With no central authority to ensure the validity of transactions, participants in blockchain networks face the problem of trusting that the coins they receive are not duplicates of funds already spent. Decentralized networks rely on measures that incentivize users to act honestly and eliminate the double-spending problem.
Read on to learn about the double-spending problem, how it occurs, and the measures blockchain networks take to prevent it.
What Is the Double-Spending Problem?
The double-spending problem involves one party sending the same funds to two recipients simultaneously.
When a blockchain network fails to implement countermeasures to prevent that problem, recipients can’t verify that the sender hasn’t already spent the funds elsewhere.
Understanding the double-spending problem requires insights into how blockchain networks operate. The workings of a blockchain network involve the creation of blocks.
Each block receives an encrypted number called a hash. The hash contains the timestamp, transaction data, and information from the previous block. In proof-of-work networks such as Bitcoin, miners verify the information and add the block to the chain once they reach a consensus.
How Does Double-Spending Occur?
Double-spending occurs when a malicious party adds a transaction to a block on a blockchain and includes it in the mainchain before miners confirm a transaction involving the same asset.
It can also occur in a flawed smart contract or when a transaction is not confirmed properly, leading to double confirmation on the network.
The network recognizes the transaction added first to the chain and invalidates the other one. This can allow a malicious party to send funds to pay for a service and then transfer the same funds to a wallet they control. If the recipient accepts payment based on an unconfirmed transaction, they leave themselves open to getting scammed.
Examples of Double-Spending Attacks
Let’s look at the various examples of double-spending attacks malicious players can execute on a network.
If a single entity or entities working towards the same goal manage to take control of more than 50% of the network’s nodes, they can exclude certain transactions or modify their ordering.
In such a scenario, the group controlling 51% of the nodes can block transactions or even reverse others to allow them to double-spend them. The cost is a deterrence to this type of attack, given the resources an attacker needs to out-hash the main network.
When carrying out this attack, the malicious party relies on the recipient accepting an unconfirmed transaction. The sender broadcasts two transactions involving the same funds in succession.
The sender takes steps to ensure the beneficial transaction receives priority during confirmation. One such strategy involved here is to pay a higher fee for the transaction. When the second transaction gets to the confirmation stage, miners reject it as they cannot prove that the sender owned the funds at that time.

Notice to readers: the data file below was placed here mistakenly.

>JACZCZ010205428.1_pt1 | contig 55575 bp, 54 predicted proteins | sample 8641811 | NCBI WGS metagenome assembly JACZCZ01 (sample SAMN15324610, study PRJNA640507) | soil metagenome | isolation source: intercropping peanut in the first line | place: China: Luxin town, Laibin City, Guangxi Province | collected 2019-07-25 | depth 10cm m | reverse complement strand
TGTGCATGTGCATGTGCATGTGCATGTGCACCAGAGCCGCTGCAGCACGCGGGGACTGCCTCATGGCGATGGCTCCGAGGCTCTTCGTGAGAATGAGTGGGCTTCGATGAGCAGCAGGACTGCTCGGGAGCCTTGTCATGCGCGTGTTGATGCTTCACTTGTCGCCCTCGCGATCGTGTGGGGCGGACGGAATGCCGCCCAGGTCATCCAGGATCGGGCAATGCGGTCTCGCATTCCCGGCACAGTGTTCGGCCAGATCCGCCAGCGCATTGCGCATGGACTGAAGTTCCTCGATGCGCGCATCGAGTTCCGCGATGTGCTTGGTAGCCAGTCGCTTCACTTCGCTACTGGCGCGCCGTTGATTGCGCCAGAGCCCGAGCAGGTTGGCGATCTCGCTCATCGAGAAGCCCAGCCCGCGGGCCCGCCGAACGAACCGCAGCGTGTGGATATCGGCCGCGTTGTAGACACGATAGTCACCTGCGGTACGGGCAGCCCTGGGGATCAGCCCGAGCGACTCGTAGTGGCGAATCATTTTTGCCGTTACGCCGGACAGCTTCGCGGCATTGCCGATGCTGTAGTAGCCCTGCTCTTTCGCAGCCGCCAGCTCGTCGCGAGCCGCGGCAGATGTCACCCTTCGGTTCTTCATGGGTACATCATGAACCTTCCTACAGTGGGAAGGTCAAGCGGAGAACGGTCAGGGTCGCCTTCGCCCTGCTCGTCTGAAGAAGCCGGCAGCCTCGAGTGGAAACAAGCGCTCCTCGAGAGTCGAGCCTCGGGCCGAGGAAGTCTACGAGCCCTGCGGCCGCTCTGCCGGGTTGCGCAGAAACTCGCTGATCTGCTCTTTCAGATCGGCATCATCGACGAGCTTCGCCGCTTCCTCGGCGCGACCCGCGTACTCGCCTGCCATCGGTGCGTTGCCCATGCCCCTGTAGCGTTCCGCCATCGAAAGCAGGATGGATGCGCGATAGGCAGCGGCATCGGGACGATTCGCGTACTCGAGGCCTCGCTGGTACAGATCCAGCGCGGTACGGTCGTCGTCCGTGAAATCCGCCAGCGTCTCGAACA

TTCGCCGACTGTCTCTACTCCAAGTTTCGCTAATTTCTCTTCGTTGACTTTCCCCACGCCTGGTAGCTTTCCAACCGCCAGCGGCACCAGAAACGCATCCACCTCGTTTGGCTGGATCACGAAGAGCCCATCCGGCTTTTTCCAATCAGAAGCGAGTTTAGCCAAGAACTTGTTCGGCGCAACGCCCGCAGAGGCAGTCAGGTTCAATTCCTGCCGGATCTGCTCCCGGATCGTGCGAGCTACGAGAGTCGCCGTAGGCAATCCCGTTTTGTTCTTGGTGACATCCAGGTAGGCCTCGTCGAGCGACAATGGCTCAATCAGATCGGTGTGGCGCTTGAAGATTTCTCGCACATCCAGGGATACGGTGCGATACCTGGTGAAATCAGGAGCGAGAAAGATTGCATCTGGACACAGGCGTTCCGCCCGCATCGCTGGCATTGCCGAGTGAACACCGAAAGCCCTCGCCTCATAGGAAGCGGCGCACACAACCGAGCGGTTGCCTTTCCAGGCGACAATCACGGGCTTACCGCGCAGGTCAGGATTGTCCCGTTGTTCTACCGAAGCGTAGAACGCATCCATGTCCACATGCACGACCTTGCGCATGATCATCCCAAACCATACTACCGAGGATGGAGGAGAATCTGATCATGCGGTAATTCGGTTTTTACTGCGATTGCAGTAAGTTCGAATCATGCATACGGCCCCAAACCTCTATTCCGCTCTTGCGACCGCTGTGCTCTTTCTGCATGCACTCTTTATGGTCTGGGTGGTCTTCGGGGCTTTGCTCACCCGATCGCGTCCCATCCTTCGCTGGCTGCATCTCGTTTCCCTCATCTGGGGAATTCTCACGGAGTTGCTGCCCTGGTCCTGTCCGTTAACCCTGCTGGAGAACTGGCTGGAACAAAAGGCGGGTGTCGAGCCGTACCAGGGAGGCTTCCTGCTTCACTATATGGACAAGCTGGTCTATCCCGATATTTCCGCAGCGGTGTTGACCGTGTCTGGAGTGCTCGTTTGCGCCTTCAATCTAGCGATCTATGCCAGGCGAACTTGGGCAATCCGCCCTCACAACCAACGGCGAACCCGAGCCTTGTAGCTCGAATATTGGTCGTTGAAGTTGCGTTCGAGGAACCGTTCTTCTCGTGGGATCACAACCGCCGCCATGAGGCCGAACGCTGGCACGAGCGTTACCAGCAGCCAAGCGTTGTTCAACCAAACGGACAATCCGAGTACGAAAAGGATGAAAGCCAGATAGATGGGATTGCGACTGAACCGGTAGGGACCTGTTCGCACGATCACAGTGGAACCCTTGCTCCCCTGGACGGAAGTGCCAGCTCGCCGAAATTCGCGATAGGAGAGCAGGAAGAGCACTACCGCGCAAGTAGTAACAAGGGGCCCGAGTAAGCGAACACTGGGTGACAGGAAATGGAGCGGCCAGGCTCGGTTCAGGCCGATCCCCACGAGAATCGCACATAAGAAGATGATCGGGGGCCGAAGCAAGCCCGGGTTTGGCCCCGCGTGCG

Like the race attack, a Finney attack relies on the recipient accepting unconfirmed transactions as payment.
In a Finney attack, the attacker prepares a transaction but fails to broadcast it to the network. They then spend the same coins in another transaction and broadcast that one. A successful Finney attack invalidates the second transaction with the pre-mined one confirmed first.
How to Prevent the Double-Spending Problem
Blockchains that fail to place countermeasures to prevent the double-spending problem present a trust and reliability problem. There are two ways to avoid it:
Trusted Third Parties – The Centralized Way
Here, parties to a transaction rely on a central authority to verify transactions. A central authority can be a bank, a payment processor, or an Automated Clearing House (ACH). The centralized authority sets the rules and keeps records private. Given their importance to the system’s integrity, they set limits on the fees charged and can impose limits on users.
Distributed Ledgers – The Decentralized Way
A distributed ledger is public to all users, allowing them to examine the complete history of transactions. This enables them to confirm that the sender has not double-spent the coins. A consensus mechanism ensures transactions are processed correctly, and validators ensure the validity of each transaction.
Considering the resources required for a 51% attack, vulnerability to the double-spending problem arises from accepting unconfirmed transactions. Provided a party waits for transaction confirmation, ideally by multiple nodes, they can avoid facing the problem.
Well-established blockchain networks like Bitcoin achieve true decentralization by ensuring that the cost of a 51% attack is prohibitively high for any party to attempt.